Pope Benedict XVI’s eagerly awaited third encyclical was released today: “Charity in Truth.” I’ll be reading it over the next few days, but here’s a link to a quick synopsis. The concluding paragraph of the summary points in an exciting direction:
In a chapter entirely dedicated to the rights and duties of man to safeguard the environment, Pope Benedict writes that in order to protect nature it is not enough to intervene with economic incentives or deterrents; he points out that once again the decisive issue is “the overall moral tenor of society”. The Pope asks the question, how can we expect society to respect the environment if society does not respect human life?. “If there is no respect for the right to life and natural death the conscience of society ends up losing the concept of human ecology and with it that of environmental ecology”. The book of nature, is one and indivisible. “A humanism which excludes God, he concludes, is an inhuman humanism”. “Development must not just include material growth but also spiritual growth”.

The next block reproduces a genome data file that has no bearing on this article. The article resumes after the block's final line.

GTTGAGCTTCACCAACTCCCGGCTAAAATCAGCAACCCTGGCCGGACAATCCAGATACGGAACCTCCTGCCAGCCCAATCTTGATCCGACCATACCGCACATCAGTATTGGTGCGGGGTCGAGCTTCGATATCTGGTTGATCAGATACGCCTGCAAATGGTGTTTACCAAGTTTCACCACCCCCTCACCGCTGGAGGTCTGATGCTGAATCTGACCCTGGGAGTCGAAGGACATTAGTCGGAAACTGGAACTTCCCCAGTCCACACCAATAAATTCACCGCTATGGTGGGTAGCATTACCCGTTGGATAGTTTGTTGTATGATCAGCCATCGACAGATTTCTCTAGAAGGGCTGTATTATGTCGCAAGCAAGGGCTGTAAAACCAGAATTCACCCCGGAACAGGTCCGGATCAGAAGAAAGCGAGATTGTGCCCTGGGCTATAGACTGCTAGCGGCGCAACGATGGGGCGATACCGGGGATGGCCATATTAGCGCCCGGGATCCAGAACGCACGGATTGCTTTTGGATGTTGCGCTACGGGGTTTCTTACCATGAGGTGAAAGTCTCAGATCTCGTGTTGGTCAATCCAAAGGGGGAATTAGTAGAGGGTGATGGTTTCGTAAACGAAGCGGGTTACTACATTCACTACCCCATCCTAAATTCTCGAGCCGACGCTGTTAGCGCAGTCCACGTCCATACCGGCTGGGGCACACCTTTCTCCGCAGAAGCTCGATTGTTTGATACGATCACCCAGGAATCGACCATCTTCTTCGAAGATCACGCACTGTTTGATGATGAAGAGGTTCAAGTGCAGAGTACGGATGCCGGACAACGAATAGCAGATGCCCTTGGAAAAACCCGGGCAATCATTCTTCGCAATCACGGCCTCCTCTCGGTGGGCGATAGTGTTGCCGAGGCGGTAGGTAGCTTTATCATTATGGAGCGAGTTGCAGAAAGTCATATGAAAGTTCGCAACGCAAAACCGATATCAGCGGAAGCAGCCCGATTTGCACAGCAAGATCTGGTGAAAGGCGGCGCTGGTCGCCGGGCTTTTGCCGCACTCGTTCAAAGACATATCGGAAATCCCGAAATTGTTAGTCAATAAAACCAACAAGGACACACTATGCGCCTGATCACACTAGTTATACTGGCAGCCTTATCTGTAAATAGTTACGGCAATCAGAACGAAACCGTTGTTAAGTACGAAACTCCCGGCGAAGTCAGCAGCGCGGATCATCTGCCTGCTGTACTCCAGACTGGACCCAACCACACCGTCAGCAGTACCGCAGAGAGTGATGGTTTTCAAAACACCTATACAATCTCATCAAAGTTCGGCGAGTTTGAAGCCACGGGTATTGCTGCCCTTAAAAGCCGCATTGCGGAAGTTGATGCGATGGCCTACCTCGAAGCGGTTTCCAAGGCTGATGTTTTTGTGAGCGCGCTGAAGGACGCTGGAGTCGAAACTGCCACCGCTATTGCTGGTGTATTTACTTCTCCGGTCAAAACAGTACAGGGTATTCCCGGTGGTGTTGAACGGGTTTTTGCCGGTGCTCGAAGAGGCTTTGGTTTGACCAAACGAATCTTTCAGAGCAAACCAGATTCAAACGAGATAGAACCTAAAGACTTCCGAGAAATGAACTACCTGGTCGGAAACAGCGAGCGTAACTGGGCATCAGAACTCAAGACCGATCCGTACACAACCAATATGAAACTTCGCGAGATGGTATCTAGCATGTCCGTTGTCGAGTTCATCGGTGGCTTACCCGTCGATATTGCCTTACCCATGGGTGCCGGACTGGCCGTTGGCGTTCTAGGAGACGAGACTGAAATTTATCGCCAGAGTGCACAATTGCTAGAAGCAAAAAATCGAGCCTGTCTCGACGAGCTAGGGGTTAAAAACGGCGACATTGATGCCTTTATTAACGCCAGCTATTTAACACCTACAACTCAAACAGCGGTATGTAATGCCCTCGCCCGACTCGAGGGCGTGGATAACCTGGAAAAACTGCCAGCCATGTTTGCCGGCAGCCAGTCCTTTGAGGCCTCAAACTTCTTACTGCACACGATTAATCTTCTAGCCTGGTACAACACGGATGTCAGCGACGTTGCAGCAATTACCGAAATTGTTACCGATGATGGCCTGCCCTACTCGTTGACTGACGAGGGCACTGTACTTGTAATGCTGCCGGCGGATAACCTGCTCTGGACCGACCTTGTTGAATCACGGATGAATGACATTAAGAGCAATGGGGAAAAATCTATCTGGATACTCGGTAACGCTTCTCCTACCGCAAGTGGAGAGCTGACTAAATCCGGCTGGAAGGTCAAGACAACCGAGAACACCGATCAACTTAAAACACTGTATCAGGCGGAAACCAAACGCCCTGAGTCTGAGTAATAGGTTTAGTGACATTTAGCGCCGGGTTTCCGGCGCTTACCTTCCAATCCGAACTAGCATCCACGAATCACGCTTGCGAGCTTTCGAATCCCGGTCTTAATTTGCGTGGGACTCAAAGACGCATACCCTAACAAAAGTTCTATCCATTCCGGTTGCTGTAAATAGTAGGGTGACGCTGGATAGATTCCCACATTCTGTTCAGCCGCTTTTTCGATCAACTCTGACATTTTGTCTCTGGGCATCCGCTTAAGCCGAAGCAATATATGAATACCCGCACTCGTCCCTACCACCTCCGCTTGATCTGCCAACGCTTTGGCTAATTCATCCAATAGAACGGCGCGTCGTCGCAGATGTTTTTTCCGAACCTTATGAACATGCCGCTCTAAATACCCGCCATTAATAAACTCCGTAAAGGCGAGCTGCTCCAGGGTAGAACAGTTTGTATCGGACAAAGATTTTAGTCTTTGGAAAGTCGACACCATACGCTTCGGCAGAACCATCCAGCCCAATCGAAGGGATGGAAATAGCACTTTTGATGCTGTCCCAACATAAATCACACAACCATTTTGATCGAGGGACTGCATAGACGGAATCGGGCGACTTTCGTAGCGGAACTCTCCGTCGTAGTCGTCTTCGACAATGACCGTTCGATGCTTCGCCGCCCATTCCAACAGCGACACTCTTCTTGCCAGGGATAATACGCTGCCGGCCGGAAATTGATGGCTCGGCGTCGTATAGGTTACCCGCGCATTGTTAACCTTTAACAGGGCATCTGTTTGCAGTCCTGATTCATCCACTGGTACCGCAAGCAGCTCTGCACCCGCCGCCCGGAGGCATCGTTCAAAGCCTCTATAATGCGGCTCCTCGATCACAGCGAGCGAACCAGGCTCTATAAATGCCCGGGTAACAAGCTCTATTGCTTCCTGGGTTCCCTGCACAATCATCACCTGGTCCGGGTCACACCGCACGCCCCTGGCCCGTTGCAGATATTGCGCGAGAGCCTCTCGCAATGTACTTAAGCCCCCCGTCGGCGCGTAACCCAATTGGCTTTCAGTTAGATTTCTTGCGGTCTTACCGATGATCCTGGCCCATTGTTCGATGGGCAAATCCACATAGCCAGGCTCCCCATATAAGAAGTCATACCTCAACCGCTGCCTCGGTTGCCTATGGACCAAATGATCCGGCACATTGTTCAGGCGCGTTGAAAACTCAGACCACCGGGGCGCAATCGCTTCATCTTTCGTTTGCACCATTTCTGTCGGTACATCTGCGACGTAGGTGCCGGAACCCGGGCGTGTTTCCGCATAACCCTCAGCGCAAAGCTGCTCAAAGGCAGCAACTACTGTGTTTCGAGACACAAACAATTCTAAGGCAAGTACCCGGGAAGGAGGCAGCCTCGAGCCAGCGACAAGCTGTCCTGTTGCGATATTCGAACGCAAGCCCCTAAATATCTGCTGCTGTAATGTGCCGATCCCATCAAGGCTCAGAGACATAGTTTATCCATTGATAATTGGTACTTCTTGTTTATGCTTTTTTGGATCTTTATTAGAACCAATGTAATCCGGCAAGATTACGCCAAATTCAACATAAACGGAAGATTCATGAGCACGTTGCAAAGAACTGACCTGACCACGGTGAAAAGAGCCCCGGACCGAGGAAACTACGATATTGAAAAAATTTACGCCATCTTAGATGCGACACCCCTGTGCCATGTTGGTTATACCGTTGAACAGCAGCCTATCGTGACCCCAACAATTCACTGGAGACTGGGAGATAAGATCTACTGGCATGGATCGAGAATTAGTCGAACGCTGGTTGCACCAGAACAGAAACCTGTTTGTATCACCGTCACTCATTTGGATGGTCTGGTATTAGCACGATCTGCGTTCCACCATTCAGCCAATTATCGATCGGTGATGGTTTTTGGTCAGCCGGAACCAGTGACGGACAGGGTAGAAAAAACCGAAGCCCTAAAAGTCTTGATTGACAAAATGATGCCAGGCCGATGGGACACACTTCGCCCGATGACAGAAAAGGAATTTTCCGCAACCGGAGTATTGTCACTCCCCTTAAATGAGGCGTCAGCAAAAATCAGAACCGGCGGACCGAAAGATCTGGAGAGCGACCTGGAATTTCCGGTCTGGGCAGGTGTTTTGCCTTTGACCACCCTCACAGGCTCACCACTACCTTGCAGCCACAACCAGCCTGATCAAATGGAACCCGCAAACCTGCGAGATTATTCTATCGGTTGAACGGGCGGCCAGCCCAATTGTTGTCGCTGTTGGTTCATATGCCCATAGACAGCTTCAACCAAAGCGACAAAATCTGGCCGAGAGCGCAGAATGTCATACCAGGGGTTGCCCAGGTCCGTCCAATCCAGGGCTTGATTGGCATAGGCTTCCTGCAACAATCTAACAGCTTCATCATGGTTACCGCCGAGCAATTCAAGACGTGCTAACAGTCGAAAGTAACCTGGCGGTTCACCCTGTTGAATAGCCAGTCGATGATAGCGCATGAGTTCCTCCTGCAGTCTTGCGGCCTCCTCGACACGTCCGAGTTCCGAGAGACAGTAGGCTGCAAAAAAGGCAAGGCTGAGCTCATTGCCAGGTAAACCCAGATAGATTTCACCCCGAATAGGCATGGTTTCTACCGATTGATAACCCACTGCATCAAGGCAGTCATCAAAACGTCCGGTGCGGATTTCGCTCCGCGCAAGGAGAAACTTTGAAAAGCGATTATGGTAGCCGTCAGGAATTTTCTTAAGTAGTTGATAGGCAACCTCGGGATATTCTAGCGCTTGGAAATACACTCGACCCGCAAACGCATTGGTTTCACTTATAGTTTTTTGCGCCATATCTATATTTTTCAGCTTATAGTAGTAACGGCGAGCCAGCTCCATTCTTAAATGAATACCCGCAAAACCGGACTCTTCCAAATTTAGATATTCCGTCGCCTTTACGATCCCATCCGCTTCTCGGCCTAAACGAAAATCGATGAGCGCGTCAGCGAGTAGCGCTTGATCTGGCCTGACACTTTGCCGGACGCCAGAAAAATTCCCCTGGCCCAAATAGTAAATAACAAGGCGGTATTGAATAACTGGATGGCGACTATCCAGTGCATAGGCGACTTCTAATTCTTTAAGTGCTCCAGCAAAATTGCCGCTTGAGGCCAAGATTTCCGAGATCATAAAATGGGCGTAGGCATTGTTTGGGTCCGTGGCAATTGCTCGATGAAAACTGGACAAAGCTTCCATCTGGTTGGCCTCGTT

It’s to be wondered whether American Catholics and fellow-travelers will overcome their cognitive dissonance to consider the continuity of the pro-life, pro-nature (“environment”) position. Or, will prominent voices in the American Church and beyond continue gorging in a cafeteria – both Left and Right alike?
Be that as it may, the linking of the pro-human, pro-nature position is the past and future of the Church. The Left and Right can get on board and finally acknowledge this deep interlinking of the moral dimension of how we treat the world and each other, or remain in the straitjacket of narrowing and indefensible partisan posturing. It’s time to see the truth of the matter – that at base the crisis of our age calls for our devotion to improving “the overall moral tenor of society” on behalf of an overarching human and natural ecology- and that this amazing Pope is showing us the path.